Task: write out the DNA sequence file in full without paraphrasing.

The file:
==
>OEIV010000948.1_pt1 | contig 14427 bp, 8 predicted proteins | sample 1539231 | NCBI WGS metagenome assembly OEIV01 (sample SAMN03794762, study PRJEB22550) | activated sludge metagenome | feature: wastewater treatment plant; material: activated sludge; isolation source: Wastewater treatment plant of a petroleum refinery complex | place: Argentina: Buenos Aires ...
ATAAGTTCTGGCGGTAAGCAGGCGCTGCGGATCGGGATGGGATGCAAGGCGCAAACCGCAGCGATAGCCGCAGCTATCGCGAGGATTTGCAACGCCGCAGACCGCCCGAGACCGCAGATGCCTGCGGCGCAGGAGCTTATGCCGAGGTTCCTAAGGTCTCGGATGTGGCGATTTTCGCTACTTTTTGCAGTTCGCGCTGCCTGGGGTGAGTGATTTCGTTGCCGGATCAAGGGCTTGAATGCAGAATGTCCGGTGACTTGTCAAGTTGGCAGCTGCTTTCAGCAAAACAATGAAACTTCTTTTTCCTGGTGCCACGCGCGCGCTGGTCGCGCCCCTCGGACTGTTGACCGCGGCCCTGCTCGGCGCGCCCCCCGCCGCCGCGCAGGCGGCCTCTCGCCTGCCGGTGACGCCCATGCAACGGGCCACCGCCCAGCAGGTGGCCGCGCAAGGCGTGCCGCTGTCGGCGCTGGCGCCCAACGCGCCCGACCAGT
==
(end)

>OEIV010000948.1_pt1 | contig 14427 bp, 8 predicted proteins | sample 1539231 | NCBI WGS metagenome assembly OEIV01 (sample SAMN03794762, study PRJEB22550) | activated sludge metagenome | feature: wastewater treatment plant; material: activated sludge; isolation source: Wastewater treatment plant of a petroleum refinery complex | place: Argentina: Buenos Aires ...
ATAAGTTCTGGCGGTAAGCAGGCGCTGCGGATCGGGATGGGATGCAAGGCGCAAACCGCAGCGATAGCCGCAGCTATCGCGAGGATTTGCAACGCCGCAGACCGCCCGAGACCGCAGATGCCTGCGGCGCAGGAGCTTATGCCGAGGTTCCTAAGGTCTCGGATGTGGCGATTTTCGCTACTTTTTGCAGTTCGCGCTGCCTGGGGTGAGTGATTTCGTTGCCGGATCAAGGGCTTGAATGCAGAATGTCCGGTGACTTGTCAAGTTGGCAGCTGCTTTCAGCAAAACAATGAAACTTCTTTTTCCTGGTGCCACGCGCGCGCTGGTCGCGCCCCTCGGACTGTTGACCGCGGCCCTGCTCGGCGCGCCCCCCGCCGCCGCGCAGGCGGCCTCTCGCCTGCCGGTGACGCCCATGCAACGGGCCACCGCCCAGCAGGTGGCCGCGCAAGGCGTGCCGCTGTCGGCGCTGGCGCCCAACGCGCCCGACCAGT